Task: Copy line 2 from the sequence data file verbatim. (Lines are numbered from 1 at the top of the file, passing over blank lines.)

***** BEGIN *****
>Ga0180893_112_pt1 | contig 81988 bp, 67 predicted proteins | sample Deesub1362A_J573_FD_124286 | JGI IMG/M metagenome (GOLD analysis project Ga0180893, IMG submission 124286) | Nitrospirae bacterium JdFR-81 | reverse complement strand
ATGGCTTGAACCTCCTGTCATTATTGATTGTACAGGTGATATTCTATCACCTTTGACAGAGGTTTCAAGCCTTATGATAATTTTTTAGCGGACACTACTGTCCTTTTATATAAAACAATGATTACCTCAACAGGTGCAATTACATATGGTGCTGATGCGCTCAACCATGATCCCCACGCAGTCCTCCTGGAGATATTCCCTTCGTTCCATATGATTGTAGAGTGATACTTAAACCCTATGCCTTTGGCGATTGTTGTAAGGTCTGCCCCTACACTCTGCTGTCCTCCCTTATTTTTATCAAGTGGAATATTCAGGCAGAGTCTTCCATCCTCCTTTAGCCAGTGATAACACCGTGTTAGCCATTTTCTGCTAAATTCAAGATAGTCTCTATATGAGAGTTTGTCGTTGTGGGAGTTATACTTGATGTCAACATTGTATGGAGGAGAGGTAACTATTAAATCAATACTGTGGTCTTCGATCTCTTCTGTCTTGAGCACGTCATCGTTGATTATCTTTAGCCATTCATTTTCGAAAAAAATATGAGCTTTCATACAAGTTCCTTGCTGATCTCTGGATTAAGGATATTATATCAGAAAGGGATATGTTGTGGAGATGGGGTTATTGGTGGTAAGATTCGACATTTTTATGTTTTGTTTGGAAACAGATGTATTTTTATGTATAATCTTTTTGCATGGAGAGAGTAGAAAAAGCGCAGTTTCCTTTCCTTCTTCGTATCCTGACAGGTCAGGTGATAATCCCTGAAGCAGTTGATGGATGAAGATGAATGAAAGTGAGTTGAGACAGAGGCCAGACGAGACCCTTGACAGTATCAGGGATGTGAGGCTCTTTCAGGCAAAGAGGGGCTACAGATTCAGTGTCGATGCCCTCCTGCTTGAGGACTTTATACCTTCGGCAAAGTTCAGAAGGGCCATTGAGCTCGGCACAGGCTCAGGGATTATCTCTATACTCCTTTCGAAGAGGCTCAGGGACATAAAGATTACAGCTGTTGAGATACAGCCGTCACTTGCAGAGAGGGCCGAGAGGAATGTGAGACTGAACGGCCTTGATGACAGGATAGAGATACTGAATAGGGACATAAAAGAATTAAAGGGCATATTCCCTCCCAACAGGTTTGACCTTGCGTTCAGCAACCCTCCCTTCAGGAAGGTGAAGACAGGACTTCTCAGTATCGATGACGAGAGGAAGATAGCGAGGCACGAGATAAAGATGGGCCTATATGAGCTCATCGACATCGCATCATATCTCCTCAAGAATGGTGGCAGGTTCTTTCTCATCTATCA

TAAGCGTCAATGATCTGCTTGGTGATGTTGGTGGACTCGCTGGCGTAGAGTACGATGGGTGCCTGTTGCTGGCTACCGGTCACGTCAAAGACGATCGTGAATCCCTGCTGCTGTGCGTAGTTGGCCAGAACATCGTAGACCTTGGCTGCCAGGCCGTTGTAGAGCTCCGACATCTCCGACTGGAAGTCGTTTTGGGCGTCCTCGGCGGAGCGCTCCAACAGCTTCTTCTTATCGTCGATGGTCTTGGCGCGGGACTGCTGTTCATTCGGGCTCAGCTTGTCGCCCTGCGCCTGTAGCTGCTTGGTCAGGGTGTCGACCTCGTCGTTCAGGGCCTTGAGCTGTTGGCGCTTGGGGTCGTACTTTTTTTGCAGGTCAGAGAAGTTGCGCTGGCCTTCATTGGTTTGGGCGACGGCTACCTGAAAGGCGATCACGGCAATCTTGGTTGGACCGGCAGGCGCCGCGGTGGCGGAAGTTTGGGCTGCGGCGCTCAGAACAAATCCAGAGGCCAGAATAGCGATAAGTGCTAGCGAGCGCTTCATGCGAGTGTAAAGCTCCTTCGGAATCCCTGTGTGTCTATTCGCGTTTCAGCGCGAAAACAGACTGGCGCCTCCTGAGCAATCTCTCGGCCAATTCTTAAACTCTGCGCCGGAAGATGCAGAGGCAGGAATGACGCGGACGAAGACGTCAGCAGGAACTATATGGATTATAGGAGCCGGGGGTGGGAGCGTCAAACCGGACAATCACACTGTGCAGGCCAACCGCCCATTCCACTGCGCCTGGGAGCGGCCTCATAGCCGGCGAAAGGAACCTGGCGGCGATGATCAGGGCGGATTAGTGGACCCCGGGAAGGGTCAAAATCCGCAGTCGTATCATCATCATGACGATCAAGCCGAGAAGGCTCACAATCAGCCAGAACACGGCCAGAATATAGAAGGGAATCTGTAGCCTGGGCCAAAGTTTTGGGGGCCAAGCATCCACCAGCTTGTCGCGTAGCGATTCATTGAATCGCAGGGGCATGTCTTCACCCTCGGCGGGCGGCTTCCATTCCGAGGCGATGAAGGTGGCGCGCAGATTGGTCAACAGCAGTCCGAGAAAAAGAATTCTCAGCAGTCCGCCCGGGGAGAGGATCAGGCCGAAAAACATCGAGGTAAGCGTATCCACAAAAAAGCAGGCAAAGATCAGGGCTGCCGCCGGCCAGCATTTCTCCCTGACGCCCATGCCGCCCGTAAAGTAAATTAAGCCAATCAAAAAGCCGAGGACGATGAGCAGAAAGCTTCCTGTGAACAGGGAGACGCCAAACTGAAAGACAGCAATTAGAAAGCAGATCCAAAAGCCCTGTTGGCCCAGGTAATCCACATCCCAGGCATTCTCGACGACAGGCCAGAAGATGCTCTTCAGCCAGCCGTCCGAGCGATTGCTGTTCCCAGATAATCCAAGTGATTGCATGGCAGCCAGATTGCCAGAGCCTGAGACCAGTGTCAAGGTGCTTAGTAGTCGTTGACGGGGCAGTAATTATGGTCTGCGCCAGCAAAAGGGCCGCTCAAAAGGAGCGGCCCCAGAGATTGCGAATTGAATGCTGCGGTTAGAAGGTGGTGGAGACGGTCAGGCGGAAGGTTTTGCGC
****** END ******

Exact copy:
ATGGCTTGAACCTCCTGTCATTATTGATTGTACAGGTGATATTCTATCACCTTTGACAGAGGTTTCAAGCCTTATGATAATTTTTTAGCGGACACTACTGTCCTTTTATATAAAACAATGATTACCTCAACAGGTGCAATTACATATGGTGCTGATGCGCTCAACCATGATCCCCACGCAGTCCTCCTGGAGATATTCCCTTCGTTCCATATGATTGTAGAGTGATACTTAAACCCTATGCCTTTGGCGATTGTTGTAAGGTCTGCCCCTACACTCTGCTGTCCTCCCTTATTTTTATCAAGTGGAATATTCAGGCAGAGTCTTCCATCCTCCTTTAGCCAGTGATAACACCGTGTTAGCCATTTTCTGCTAAATTCAAGATAGTCTCTATATGAGAGTTTGTCGTTGTGGGAGTTATACTTGATGTCAACATTGTATGGAGGAGAGGTAACTATTAAATCAATACTGTGGTCTTCGATCTCTTCTGTCTTGAGCACGTCATCGTTGATTATCTTTAGCCATTCATTTTCGAAAAAAATATGAGCTTTCATACAAGTTCCTTGCTGATCTCTGGATTAAGGATATTATATCAGAAAGGGATATGTTGTGGAGATGGGGTTATTGGTGGTAAGATTCGACATTTTTATGTTTTGTTTGGAAACAGATGTATTTTTATGTATAATCTTTTTGCATGGAGAGAGTAGAAAAAGCGCAGTTTCCTTTCCTTCTTCGTATCCTGACAGGTCAGGTGATAATCCCTGAAGCAGTTGATGGATGAAGATGAATGAAAGTGAGTTGAGACAGAGGCCAGACGAGACCCTTGACAGTATCAGGGATGTGAGGCTCTTTCAGGCAAAGAGGGGCTACAGATTCAGTGTCGATGCCCTCCTGCTTGAGGACTTTATACCTTCGGCAAAGTTCAGAAGGGCCATTGAGCTCGGCACAGGCTCAGGGATTATCTCTATACTCCTTTCGAAGAGGCTCAGGGACATAAAGATTACAGCTGTTGAGATACAGCCGTCACTTGCAGAGAGGGCCGAGAGGAATGTGAGACTGAACGGCCTTGATGACAGGATAGAGATACTGAATAGGGACATAAAAGAATTAAAGGGCATATTCCCTCCCAACAGGTTTGACCTTGCGTTCAGCAACCCTCCCTTCAGGAAGGTGAAGACAGGACTTCTCAGTATCGATGACGAGAGGAAGATAGCGAGGCACGAGATAAAGATGGGCCTATATGAGCTCATCGACATCGCATCATATCTCCTCAAGAATGGTGGCAGGTTCTTTCTCATCTATCA